last performance experiment upon docker.io did expose some overhead, i was a bit concerned for the environment setup as i had it running on vm. It could be that docker.io doesn’t play along with the vm that well. therefore, i got a workstation converted to ubuntu 12.04 and rerun the jmeter test.
here’s the setup:
- control: node.js 0.10.24, cluster2, express 3.1.x, 10 concurrent threads, 1k loop, 2 worker processes (apprx 300ms+ request time)
- docker: docker 0.7.2, ubuntu image 12.04, node.js 0.10.24, express 3.1.x, http proxy. 2 docker processes, 10 concurrent threads, 1k loop.
well, both TPS & median time could hardly reflect much difference, less than 5% (last time, it was 40% upon vm setup), besides, this time we actually added the http-proxy for routing. (the worst case does seem to be more consuming though)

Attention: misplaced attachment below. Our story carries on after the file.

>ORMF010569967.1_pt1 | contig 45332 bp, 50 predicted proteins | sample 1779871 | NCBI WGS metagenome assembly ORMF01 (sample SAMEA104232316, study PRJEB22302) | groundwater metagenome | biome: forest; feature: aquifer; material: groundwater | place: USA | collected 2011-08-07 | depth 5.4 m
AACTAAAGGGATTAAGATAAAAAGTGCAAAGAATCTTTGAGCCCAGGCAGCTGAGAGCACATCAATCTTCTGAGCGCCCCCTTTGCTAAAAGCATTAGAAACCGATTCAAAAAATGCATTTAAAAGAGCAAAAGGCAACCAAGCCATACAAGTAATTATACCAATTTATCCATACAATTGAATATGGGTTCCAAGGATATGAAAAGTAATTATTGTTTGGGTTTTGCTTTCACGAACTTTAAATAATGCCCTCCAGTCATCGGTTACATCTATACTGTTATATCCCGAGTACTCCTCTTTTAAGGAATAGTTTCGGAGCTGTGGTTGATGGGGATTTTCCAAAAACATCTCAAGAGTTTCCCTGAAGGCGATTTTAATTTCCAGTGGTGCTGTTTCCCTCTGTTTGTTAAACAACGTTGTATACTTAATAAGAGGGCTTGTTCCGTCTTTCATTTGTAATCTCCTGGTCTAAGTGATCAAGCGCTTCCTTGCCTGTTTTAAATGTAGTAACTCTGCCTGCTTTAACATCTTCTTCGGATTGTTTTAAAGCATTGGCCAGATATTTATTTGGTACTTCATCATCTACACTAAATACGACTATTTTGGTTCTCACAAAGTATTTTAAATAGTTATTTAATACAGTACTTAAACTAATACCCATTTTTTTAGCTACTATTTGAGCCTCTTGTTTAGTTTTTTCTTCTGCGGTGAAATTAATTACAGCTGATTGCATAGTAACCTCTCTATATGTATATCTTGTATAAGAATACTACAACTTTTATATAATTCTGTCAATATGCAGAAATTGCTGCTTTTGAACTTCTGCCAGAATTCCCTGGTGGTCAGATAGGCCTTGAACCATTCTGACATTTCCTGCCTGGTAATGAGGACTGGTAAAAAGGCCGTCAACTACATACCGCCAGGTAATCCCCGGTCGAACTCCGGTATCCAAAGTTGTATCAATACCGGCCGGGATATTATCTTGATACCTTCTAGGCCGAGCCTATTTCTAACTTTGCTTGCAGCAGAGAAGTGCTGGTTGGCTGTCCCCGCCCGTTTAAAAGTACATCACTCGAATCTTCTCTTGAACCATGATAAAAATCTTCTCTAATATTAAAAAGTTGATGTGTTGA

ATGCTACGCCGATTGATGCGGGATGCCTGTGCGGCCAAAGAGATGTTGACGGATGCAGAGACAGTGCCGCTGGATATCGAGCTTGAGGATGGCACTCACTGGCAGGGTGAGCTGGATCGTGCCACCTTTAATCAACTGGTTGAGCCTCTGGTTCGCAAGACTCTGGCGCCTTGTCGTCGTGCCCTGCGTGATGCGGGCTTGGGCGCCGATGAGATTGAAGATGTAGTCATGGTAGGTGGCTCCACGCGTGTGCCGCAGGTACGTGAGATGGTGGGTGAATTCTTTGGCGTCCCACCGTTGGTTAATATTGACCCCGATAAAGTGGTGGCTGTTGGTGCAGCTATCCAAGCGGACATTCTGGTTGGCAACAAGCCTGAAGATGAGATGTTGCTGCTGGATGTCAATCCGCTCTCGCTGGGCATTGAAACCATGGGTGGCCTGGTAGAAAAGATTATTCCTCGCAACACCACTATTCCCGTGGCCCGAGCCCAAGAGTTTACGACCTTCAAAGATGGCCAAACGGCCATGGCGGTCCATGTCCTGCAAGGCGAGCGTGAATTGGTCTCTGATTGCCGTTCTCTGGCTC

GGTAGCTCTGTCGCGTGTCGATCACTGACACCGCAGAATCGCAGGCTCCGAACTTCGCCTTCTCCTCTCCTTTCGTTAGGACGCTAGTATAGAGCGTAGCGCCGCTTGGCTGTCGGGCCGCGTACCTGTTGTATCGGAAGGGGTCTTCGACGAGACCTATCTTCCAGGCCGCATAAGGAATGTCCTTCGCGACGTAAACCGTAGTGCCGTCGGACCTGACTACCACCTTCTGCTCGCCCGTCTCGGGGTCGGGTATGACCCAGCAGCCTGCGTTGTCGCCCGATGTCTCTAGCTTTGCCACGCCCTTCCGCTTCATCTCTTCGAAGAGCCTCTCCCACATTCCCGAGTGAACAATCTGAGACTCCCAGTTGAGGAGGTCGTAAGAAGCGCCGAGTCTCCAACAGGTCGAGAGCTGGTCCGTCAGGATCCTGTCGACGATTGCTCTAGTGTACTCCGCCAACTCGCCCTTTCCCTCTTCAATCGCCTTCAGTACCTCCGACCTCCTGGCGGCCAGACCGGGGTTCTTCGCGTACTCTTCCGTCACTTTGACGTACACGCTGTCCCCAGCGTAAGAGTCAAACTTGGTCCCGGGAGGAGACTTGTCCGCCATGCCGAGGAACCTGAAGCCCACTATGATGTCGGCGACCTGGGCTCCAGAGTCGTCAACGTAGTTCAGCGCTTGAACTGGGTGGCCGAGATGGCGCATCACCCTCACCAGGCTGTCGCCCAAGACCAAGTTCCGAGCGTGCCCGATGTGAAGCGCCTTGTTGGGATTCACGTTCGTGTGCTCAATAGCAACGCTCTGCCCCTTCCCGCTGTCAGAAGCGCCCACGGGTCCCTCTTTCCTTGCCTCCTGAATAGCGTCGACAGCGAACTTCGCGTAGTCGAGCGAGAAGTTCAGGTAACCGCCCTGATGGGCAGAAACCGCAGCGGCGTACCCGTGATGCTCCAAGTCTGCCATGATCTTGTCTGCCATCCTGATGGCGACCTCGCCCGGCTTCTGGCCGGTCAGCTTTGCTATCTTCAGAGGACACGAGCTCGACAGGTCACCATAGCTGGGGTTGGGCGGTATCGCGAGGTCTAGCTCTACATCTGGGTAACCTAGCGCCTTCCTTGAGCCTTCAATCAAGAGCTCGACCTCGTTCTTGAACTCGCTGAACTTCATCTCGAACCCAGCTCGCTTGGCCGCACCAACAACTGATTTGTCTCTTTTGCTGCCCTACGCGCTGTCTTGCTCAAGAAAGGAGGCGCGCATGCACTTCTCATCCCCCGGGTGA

in fact, i had a simpler test using single process w/o docker, and the performance was even less!
the implication is huge, given the simplicity of build/deploy/provision of docker, and the scalability without application coding at all (no pm2, no cluster2, ever in the code for app developer to figure out how to work along), it enables a different level of scalability!
btw, i had a problem of dns resolution, as the docker process couldn’t access anything in corp domain. u can verify by doing:
vi /etc/resolv.conf in docker, it probably says nameserver 184.108.40.206 & 220.127.116.11, then u need to check your hosting machine’s /etc/resolv.conf, and if u see nameserver 127.0.0.1 in it, it means u probably had dnsmasq feature turned on which caused the different /etc/resolv.conf in the docker image.
u can comment out /etc/NetworkManager/NetworkManager.conf and do ‘sudo restart network-manager’, after restarting docker process, u shall see /etc/resolv.conf the same as ur hosting’ machine thereafter